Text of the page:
Whenever you perform a manoeuvre such as turning right or left at an intersection, doing a u-turn, changing lanes, overtaking another vehicle or opening your vehicle’s door when there’s traffic passing, you make a gap selection (also called ’emerging’ if you passed your test in the UK). Safe gap selection makes sure that you don’t cause another road user to take evasive action, crash into you (or something else) or have to brake.
Inexperienced drivers can sometimes struggle with gap selection because the only thing that improves it is practice. Around one third of accidents involving provisional drivers are caused by unsafe gap selection. As gaps must be selected on all kinds of roads at all kinds of speeds, the results can be anything from a minor fender-bender through to multiple fatalities (especially if a truck is involved).
What is an unsafe gap?
Unsafe gaps are those where if you made your manoeuvre you would disrupt the flow of traffic. Other vehicles will have to brake to avoid a collision.
You don’t have to take a gap that is unsafe; it’s perfectly fine to wait for a safe gap, so don’t feel pressured to go.
How can you improve the safety of your gap selection?
Turning from or into an intersection
- Accelerate briskly: if you dawdle then you increase the time you need to cross the lanes and get up to speed, but don’t accelerate so fast that you risk wheelspin or loss of control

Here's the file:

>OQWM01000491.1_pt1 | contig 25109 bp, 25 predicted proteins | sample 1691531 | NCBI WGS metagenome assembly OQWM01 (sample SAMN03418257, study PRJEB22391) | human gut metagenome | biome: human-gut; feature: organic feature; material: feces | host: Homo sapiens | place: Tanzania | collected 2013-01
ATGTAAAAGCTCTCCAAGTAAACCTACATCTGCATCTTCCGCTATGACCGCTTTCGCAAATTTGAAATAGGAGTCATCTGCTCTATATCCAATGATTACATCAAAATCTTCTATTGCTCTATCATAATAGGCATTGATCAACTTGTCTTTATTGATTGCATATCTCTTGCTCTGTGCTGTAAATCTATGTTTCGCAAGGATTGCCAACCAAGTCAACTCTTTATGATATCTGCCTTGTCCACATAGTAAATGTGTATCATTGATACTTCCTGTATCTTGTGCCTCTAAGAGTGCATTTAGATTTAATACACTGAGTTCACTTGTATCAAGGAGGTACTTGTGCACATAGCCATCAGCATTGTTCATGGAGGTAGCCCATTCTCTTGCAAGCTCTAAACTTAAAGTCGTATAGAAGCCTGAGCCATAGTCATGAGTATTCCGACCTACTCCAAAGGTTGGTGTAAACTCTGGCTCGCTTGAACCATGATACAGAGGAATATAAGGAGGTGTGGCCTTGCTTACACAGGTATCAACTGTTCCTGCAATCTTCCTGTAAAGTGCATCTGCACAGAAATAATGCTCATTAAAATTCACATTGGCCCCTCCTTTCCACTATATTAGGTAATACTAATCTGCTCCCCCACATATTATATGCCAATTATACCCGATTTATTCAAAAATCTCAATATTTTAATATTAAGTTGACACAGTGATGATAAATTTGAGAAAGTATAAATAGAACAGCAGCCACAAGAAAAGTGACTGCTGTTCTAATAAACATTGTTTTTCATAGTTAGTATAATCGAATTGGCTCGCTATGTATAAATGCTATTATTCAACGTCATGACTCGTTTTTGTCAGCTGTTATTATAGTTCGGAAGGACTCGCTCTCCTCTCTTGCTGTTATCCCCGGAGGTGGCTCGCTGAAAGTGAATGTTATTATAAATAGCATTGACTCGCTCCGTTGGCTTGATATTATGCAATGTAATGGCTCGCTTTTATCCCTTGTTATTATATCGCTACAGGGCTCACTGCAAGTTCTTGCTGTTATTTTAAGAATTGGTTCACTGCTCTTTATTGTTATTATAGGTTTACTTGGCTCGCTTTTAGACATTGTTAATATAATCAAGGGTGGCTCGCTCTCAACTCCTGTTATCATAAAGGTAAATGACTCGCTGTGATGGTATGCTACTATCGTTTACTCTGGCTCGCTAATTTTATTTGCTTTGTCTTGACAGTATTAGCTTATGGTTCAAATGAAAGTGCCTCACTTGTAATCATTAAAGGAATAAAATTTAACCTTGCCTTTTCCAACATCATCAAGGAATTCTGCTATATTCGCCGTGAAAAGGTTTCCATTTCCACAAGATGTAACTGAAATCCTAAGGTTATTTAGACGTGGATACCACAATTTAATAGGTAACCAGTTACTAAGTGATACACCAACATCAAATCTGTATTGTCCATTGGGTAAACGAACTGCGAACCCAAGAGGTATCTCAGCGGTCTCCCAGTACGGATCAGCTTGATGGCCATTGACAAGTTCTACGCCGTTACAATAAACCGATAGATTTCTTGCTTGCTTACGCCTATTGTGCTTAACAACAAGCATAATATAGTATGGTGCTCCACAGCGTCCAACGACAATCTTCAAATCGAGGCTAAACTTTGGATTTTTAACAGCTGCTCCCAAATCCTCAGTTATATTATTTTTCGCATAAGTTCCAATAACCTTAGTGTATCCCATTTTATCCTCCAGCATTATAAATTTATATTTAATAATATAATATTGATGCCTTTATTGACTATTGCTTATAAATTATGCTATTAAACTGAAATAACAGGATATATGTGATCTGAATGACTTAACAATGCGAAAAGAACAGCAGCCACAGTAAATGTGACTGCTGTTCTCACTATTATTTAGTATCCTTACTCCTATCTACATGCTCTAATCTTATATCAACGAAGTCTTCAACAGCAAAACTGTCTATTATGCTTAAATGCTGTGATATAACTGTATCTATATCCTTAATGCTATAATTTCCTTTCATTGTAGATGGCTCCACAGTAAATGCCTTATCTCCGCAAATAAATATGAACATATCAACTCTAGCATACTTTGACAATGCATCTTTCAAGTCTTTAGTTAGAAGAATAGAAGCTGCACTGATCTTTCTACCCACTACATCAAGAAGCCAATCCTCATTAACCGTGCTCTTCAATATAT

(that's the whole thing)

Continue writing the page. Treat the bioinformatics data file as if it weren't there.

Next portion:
- Use median strips to help you: you can pull across into the median strip so that you’re out of the main traffic flow
- Know how fast your vehicle accelerates: some vehicles aren’t very quick off the line, and if your exit is uphill then you will take longer to accelerate
- Know how long your vehicle is: if you have a longer vehicle or you’re towing a trailer you will need more time to cross the intersection (and a trailer also adds weight which slows your acceleration)
- Know the weather conditions and how much grip you have: wet roads have less grip and therefore you are more likely to wheelspin coming out of an intersection, and you won’t be able to accelerate as fast as on a dry road
- Check that where you are going is not blocked by pedestrians or other vehicles
- Check for manhole covers that might be more slippery
- Check there’s a gap in front of the vehicle you are overtaking that you can pull back into
- Check that you will be able to see at least 100m of clear road ahead of you for the whole time while you are overtaking
- Read our guide to overtaking for more tips.